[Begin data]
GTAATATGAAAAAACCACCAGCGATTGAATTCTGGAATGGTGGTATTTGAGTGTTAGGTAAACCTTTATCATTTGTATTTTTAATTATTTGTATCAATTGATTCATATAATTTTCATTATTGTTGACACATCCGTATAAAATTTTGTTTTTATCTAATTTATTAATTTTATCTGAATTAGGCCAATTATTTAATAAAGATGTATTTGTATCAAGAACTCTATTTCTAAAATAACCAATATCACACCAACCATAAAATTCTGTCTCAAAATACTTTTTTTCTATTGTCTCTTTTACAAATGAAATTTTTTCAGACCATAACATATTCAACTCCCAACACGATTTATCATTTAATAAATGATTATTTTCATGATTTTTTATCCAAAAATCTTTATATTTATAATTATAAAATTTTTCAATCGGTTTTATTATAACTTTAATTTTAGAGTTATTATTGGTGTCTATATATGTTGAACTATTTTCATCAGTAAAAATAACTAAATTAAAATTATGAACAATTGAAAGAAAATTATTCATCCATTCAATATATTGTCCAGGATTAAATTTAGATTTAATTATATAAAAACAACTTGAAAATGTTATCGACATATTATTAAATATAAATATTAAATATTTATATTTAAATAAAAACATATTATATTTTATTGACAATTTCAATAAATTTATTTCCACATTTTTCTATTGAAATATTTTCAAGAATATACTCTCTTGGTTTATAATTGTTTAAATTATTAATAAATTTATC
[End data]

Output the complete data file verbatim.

GTAATATGAAAAAACCACCAGCGATTGAATTCTGGAATGGTGGTATTTGAGTGTTAGGTAAACCTTTATCATTTGTATTTTTAATTATTTGTATCAATTGATTCATATAATTTTCATTATTGTTGACACATCCGTATAAAATTTTGTTTTTATCTAATTTATTAATTTTATCTGAATTAGGCCAATTATTTAATAAAGATGTATTTGTATCAAGAACTCTATTTCTAAAATAACCAATATCACACCAACCATAAAATTCTGTCTCAAAATACTTTTTTTCTATTGTCTCTTTTACAAATGAAATTTTTTCAGACCATAACATATTCAACTCCCAACACGATTTATCATTTAATAAATGATTATTTTCATGATTTTTTATCCAAAAATCTTTATATTTATAATTATAAAATTTTTCAATCGGTTTTATTATAACTTTAATTTTAGAGTTATTATTGGTGTCTATATATGTTGAACTATTTTCATCAGTAAAAATAACTAAATTAAAATTATGAACAATTGAAAGAAAATTATTCATCCATTCAATATATTGTCCAGGATTAAATTTAGATTTAATTATATAAAAACAACTTGAAAATGTTATCGACATATTATTAAATATAAATATTAAATATTTATATTTAAATAAAAACATATTATATTTTATTGACAATTTCAATAAATTTATTTCCACATTTTTCTATTGAAATATTTTCAAGAATATACTCTCTTGGTTTATAATTGTTTAAATTATTAATAAATTTATC